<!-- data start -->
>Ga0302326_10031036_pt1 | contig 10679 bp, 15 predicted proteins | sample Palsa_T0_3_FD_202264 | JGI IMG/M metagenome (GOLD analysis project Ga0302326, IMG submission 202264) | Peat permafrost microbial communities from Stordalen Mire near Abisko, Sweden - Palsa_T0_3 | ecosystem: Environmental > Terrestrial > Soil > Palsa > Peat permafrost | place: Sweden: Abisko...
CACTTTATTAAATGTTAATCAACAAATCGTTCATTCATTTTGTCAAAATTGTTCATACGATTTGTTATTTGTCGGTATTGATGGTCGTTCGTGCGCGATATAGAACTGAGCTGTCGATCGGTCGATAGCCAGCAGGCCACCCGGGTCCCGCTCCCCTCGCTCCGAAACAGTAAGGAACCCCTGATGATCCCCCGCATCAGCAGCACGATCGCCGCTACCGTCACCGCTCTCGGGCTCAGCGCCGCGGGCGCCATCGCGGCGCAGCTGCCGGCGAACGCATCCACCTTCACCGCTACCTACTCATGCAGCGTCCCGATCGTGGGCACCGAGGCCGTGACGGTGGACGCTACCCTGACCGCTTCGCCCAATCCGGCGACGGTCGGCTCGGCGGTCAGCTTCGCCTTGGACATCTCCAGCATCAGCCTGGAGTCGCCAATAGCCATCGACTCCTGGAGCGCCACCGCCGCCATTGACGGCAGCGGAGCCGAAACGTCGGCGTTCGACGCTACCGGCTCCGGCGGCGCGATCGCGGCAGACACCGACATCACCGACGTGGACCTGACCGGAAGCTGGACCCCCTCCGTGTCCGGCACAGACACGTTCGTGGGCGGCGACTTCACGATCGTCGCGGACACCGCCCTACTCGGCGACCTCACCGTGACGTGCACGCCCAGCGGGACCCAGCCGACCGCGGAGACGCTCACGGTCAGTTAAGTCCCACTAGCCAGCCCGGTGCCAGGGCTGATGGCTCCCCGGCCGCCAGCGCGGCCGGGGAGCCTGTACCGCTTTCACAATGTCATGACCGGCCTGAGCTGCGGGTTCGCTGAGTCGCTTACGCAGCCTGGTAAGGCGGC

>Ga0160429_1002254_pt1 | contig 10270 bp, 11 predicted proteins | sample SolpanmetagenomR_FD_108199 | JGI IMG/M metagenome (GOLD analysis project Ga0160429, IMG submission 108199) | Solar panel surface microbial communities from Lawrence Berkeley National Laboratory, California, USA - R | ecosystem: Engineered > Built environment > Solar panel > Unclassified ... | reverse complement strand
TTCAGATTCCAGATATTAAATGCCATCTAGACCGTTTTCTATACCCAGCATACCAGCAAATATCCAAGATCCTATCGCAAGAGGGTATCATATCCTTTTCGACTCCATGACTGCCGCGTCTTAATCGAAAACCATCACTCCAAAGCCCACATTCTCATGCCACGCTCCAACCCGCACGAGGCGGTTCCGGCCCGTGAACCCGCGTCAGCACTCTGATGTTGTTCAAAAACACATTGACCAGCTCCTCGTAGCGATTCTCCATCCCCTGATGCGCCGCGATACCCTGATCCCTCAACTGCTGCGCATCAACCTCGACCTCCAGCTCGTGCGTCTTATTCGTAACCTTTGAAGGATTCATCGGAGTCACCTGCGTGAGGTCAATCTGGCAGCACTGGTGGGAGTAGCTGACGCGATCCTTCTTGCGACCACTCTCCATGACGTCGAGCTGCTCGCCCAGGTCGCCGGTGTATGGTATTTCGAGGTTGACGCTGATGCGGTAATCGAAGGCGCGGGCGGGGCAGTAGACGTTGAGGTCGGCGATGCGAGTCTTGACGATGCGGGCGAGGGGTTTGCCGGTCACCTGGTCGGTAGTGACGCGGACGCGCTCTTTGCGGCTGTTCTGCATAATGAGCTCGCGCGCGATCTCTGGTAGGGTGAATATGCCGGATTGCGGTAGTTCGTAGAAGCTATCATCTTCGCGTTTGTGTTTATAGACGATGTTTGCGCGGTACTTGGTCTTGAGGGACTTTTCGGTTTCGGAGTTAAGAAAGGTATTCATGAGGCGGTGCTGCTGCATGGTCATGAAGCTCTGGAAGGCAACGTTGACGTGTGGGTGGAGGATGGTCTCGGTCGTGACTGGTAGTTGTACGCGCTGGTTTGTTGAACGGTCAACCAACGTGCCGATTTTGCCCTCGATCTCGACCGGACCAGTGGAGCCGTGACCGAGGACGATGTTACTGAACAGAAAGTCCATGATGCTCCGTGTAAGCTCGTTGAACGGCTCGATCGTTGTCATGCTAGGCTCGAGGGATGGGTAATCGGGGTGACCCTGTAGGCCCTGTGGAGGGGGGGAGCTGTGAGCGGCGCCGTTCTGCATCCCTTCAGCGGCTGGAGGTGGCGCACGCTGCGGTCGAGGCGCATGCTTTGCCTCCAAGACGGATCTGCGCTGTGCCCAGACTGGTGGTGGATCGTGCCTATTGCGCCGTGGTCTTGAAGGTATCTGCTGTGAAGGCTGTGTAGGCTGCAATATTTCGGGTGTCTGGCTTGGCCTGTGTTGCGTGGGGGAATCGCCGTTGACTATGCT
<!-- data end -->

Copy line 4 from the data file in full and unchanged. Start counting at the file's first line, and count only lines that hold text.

TTCAGATTCCAGATATTAAATGCCATCTAGACCGTTTTCTATACCCAGCATACCAGCAAATATCCAAGATCCTATCGCAAGAGGGTATCATATCCTTTTCGACTCCATGACTGCCGCGTCTTAATCGAAAACCATCACTCCAAAGCCCACATTCTCATGCCACGCTCCAACCCGCACGAGGCGGTTCCGGCCCGTGAACCCGCGTCAGCACTCTGATGTTGTTCAAAAACACATTGACCAGCTCCTCGTAGCGATTCTCCATCCCCTGATGCGCCGCGATACCCTGATCCCTCAACTGCTGCGCATCAACCTCGACCTCCAGCTCGTGCGTCTTATTCGTAACCTTTGAAGGATTCATCGGAGTCACCTGCGTGAGGTCAATCTGGCAGCACTGGTGGGAGTAGCTGACGCGATCCTTCTTGCGACCACTCTCCATGACGTCGAGCTGCTCGCCCAGGTCGCCGGTGTATGGTATTTCGAGGTTGACGCTGATGCGGTAATCGAAGGCGCGGGCGGGGCAGTAGACGTTGAGGTCGGCGATGCGAGTCTTGACGATGCGGGCGAGGGGTTTGCCGGTCACCTGGTCGGTAGTGACGCGGACGCGCTCTTTGCGGCTGTTCTGCATAATGAGCTCGCGCGCGATCTCTGGTAGGGTGAATATGCCGGATTGCGGTAGTTCGTAGAAGCTATCATCTTCGCGTTTGTGTTTATAGACGATGTTTGCGCGGTACTTGGTCTTGAGGGACTTTTCGGTTTCGGAGTTAAGAAAGGTATTCATGAGGCGGTGCTGCTGCATGGTCATGAAGCTCTGGAAGGCAACGTTGACGTGTGGGTGGAGGATGGTCTCGGTCGTGACTGGTAGTTGTACGCGCTGGTTTGTTGAACGGTCAACCAACGTGCCGATTTTGCCCTCGATCTCGACCGGACCAGTGGAGCCGTGACCGAGGACGATGTTACTGAACAGAAAGTCCATGATGCTCCGTGTAAGCTCGTTGAACGGCTCGATCGTTGTCATGCTAGGCTCGAGGGATGGGTAATCGGGGTGACCCTGTAGGCCCTGTGGAGGGGGGGAGCTGTGAGCGGCGCCGTTCTGCATCCCTTCAGCGGCTGGAGGTGGCGCACGCTGCGGTCGAGGCGCATGCTTTGCCTCCAAGACGGATCTGCGCTGTGCCCAGACTGGTGGTGGATCGTGCCTATTGCGCCGTGGTCTTGAAGGTATCTGCTGTGAAGGCTGTGTAGGCTGCAATATTTCGGGTGTCTGGCTTGGCCTGTGTTGCGTGGGGGAATCGCCGTTGACTATGCT